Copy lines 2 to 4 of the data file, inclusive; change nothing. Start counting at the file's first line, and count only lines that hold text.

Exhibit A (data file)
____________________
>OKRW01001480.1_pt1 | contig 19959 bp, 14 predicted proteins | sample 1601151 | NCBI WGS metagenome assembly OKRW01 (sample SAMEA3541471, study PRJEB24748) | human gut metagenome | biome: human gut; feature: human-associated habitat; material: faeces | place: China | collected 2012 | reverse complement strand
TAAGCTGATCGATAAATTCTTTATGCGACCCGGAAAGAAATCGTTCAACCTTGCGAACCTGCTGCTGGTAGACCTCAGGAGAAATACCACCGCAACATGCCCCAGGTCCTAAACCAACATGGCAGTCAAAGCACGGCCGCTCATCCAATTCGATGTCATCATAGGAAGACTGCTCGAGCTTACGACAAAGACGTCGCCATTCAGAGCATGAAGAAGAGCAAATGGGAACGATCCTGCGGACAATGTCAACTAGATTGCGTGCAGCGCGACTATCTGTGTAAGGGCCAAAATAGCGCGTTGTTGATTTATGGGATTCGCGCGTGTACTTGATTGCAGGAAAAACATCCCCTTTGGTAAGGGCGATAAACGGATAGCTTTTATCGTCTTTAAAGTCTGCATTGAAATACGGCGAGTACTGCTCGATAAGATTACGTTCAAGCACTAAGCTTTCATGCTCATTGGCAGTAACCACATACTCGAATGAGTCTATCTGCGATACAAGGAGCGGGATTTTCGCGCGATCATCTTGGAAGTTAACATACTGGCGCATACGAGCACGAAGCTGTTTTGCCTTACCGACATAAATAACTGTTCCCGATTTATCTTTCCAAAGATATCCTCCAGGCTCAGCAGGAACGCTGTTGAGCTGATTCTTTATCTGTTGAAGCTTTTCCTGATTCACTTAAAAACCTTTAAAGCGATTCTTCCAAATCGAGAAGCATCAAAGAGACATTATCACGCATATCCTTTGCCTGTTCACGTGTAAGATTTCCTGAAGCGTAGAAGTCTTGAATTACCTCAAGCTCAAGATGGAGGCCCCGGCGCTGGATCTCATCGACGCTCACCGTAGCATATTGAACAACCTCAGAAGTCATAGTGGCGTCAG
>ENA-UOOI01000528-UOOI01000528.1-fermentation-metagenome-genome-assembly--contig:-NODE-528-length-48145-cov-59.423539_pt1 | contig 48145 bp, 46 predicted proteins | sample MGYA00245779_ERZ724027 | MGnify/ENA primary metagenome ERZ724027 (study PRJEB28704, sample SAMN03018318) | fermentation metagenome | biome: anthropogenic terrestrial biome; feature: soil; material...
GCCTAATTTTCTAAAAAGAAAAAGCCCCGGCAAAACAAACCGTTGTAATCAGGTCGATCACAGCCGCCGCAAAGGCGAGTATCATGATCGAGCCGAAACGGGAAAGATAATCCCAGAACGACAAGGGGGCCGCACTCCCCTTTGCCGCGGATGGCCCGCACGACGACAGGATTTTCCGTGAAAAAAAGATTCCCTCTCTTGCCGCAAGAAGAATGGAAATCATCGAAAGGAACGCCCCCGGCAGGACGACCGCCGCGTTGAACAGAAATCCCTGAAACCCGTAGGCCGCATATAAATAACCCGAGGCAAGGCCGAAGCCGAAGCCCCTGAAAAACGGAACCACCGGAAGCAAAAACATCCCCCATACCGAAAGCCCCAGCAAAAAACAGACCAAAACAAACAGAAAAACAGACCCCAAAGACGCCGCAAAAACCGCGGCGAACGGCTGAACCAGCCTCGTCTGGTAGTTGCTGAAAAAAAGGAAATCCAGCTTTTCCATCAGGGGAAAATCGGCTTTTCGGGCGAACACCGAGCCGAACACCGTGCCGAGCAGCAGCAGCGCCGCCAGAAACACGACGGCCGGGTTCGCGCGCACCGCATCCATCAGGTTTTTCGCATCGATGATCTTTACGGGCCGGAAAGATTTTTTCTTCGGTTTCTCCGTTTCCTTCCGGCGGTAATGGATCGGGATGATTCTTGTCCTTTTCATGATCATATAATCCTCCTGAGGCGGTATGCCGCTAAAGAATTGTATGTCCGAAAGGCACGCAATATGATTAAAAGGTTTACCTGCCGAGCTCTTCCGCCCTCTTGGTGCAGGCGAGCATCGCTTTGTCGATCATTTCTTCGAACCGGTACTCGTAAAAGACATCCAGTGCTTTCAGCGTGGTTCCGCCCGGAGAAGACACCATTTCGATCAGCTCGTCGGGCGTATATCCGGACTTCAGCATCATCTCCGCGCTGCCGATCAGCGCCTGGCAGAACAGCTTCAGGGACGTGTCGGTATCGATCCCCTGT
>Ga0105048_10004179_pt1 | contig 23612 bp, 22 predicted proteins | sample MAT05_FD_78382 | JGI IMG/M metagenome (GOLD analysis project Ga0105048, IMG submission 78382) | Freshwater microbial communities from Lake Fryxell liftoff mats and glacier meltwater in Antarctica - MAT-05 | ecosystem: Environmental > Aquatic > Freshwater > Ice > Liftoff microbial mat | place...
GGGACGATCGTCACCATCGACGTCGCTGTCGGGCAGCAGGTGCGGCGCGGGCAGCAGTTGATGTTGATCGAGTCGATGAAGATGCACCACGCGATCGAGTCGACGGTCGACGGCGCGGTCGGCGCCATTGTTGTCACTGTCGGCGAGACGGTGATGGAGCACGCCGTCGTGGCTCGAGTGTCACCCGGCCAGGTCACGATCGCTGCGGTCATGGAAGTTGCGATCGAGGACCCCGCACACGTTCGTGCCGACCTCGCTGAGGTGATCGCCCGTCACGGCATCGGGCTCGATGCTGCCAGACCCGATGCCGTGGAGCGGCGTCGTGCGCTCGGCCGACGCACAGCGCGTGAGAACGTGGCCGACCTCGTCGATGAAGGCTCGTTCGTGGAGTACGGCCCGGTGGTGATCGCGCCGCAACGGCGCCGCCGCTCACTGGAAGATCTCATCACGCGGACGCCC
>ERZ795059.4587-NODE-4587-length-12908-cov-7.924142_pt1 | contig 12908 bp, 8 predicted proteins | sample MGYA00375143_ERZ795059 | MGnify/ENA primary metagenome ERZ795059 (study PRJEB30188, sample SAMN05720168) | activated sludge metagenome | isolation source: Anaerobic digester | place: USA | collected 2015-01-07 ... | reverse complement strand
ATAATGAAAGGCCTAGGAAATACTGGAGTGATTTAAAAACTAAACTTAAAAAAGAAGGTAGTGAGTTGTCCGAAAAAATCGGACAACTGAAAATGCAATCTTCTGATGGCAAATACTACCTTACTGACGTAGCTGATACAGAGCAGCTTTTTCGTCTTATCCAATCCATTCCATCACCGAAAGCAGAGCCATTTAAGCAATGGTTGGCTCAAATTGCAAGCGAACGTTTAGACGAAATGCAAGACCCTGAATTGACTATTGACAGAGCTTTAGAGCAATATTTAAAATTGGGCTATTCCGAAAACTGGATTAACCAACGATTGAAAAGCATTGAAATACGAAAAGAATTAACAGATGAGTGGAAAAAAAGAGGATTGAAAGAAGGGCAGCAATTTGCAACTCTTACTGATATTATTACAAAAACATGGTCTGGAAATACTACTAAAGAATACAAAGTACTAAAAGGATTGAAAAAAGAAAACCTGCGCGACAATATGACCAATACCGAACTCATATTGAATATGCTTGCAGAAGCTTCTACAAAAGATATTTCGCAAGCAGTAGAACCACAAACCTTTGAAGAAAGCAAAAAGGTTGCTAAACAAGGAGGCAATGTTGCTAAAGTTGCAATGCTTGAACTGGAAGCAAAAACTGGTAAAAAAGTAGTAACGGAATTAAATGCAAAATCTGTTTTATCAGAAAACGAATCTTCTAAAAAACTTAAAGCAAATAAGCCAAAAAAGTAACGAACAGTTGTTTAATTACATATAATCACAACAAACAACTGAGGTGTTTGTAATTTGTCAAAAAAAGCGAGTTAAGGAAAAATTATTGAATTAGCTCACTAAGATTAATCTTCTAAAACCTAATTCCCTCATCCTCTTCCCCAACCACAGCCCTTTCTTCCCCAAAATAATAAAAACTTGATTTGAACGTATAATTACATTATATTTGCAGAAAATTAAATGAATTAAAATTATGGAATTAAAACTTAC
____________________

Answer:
TAAGCTGATCGATAAATTCTTTATGCGACCCGGAAAGAAATCGTTCAACCTTGCGAACCTGCTGCTGGTAGACCTCAGGAGAAATACCACCGCAACATGCCCCAGGTCCTAAACCAACATGGCAGTCAAAGCACGGCCGCTCATCCAATTCGATGTCATCATAGGAAGACTGCTCGAGCTTACGACAAAGACGTCGCCATTCAGAGCATGAAGAAGAGCAAATGGGAACGATCCTGCGGACAATGTCAACTAGATTGCGTGCAGCGCGACTATCTGTGTAAGGGCCAAAATAGCGCGTTGTTGATTTATGGGATTCGCGCGTGTACTTGATTGCAGGAAAAACATCCCCTTTGGTAAGGGCGATAAACGGATAGCTTTTATCGTCTTTAAAGTCTGCATTGAAATACGGCGAGTACTGCTCGATAAGATTACGTTCAAGCACTAAGCTTTCATGCTCATTGGCAGTAACCACATACTCGAATGAGTCTATCTGCGATACAAGGAGCGGGATTTTCGCGCGATCATCTTGGAAGTTAACATACTGGCGCATACGAGCACGAAGCTGTTTTGCCTTACCGACATAAATAACTGTTCCCGATTTATCTTTCCAAAGATATCCTCCAGGCTCAGCAGGAACGCTGTTGAGCTGATTCTTTATCTGTTGAAGCTTTTCCTGATTCACTTAAAAACCTTTAAAGCGATTCTTCCAAATCGAGAAGCATCAAAGAGACATTATCACGCATATCCTTTGCCTGTTCACGTGTAAGATTTCCTGAAGCGTAGAAGTCTTGAATTACCTCAAGCTCAAGATGGAGGCCCCGGCGCTGGATCTCATCGACGCTCACCGTAGCATATTGAACAACCTCAGAAGTCATAGTGGCGTCAG
>ENA-UOOI01000528-UOOI01000528.1-fermentation-metagenome-genome-assembly--contig:-NODE-528-length-48145-cov-59.423539_pt1 | contig 48145 bp, 46 predicted proteins | sample MGYA00245779_ERZ724027 | MGnify/ENA primary metagenome ERZ724027 (study PRJEB28704, sample SAMN03018318) | fermentation metagenome | biome: anthropogenic terrestrial biome; feature: soil; material...
GCCTAATTTTCTAAAAAGAAAAAGCCCCGGCAAAACAAACCGTTGTAATCAGGTCGATCACAGCCGCCGCAAAGGCGAGTATCATGATCGAGCCGAAACGGGAAAGATAATCCCAGAACGACAAGGGGGCCGCACTCCCCTTTGCCGCGGATGGCCCGCACGACGACAGGATTTTCCGTGAAAAAAAGATTCCCTCTCTTGCCGCAAGAAGAATGGAAATCATCGAAAGGAACGCCCCCGGCAGGACGACCGCCGCGTTGAACAGAAATCCCTGAAACCCGTAGGCCGCATATAAATAACCCGAGGCAAGGCCGAAGCCGAAGCCCCTGAAAAACGGAACCACCGGAAGCAAAAACATCCCCCATACCGAAAGCCCCAGCAAAAAACAGACCAAAACAAACAGAAAAACAGACCCCAAAGACGCCGCAAAAACCGCGGCGAACGGCTGAACCAGCCTCGTCTGGTAGTTGCTGAAAAAAAGGAAATCCAGCTTTTCCATCAGGGGAAAATCGGCTTTTCGGGCGAACACCGAGCCGAACACCGTGCCGAGCAGCAGCAGCGCCGCCAGAAACACGACGGCCGGGTTCGCGCGCACCGCATCCATCAGGTTTTTCGCATCGATGATCTTTACGGGCCGGAAAGATTTTTTCTTCGGTTTCTCCGTTTCCTTCCGGCGGTAATGGATCGGGATGATTCTTGTCCTTTTCATGATCATATAATCCTCCTGAGGCGGTATGCCGCTAAAGAATTGTATGTCCGAAAGGCACGCAATATGATTAAAAGGTTTACCTGCCGAGCTCTTCCGCCCTCTTGGTGCAGGCGAGCATCGCTTTGTCGATCATTTCTTCGAACCGGTACTCGTAAAAGACATCCAGTGCTTTCAGCGTGGTTCCGCCCGGAGAAGACACCATTTCGATCAGCTCGTCGGGCGTATATCCGGACTTCAGCATCATCTCCGCGCTGCCGATCAGCGCCTGGCAGAACAGCTTCAGGGACGTGTCGGTATCGATCCCCTGT